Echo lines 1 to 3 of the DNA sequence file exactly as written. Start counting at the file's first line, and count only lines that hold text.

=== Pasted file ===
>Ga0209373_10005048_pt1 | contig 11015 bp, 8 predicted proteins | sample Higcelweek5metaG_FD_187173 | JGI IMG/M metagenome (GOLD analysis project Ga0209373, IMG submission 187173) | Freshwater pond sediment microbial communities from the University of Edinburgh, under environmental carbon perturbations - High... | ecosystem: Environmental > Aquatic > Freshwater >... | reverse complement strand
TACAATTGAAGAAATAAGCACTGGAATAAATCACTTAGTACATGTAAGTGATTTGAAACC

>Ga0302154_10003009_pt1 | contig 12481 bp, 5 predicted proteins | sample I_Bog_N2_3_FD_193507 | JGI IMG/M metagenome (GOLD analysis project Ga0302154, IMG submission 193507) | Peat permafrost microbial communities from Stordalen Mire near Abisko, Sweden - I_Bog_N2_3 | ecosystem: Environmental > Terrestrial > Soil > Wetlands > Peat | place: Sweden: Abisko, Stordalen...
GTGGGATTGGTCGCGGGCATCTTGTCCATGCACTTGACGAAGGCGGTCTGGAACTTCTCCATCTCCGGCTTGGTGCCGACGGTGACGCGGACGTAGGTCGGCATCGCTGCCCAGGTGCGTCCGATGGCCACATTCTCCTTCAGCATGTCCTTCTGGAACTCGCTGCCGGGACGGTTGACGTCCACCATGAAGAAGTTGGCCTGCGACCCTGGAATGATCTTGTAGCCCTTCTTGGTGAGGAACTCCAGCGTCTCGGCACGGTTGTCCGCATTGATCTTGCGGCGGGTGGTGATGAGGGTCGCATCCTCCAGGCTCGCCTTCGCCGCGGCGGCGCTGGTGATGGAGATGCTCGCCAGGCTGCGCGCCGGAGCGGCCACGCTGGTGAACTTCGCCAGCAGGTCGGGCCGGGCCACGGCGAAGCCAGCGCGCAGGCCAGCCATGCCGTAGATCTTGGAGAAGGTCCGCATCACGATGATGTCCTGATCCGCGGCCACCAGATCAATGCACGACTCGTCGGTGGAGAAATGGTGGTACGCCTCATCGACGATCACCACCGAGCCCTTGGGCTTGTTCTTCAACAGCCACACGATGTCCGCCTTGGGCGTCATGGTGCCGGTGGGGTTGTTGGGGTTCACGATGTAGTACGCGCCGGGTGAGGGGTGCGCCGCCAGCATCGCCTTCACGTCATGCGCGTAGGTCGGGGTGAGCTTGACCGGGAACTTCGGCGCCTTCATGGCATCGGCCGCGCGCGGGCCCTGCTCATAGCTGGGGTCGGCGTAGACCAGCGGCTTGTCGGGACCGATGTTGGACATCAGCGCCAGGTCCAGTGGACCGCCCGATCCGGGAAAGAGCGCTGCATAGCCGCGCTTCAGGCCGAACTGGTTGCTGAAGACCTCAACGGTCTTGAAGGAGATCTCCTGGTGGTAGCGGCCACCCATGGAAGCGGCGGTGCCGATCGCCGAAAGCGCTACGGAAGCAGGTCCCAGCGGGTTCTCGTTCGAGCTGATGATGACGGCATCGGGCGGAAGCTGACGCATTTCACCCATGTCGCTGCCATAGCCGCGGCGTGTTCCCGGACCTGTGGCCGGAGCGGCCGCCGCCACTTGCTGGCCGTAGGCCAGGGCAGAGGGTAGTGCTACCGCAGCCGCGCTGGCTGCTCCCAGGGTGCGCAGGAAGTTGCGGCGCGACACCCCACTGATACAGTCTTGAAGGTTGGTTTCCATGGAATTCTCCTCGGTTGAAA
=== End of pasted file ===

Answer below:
>Ga0209373_10005048_pt1 | contig 11015 bp, 8 predicted proteins | sample Higcelweek5metaG_FD_187173 | JGI IMG/M metagenome (GOLD analysis project Ga0209373, IMG submission 187173) | Freshwater pond sediment microbial communities from the University of Edinburgh, under environmental carbon perturbations - High... | ecosystem: Environmental > Aquatic > Freshwater >... | reverse complement strand
TACAATTGAAGAAATAAGCACTGGAATAAATCACTTAGTACATGTAAGTGATTTGAAACC

>Ga0302154_10003009_pt1 | contig 12481 bp, 5 predicted proteins | sample I_Bog_N2_3_FD_193507 | JGI IMG/M metagenome (GOLD analysis project Ga0302154, IMG submission 193507) | Peat permafrost microbial communities from Stordalen Mire near Abisko, Sweden - I_Bog_N2_3 | ecosystem: Environmental > Terrestrial > Soil > Wetlands > Peat | place: Sweden: Abisko, Stordalen...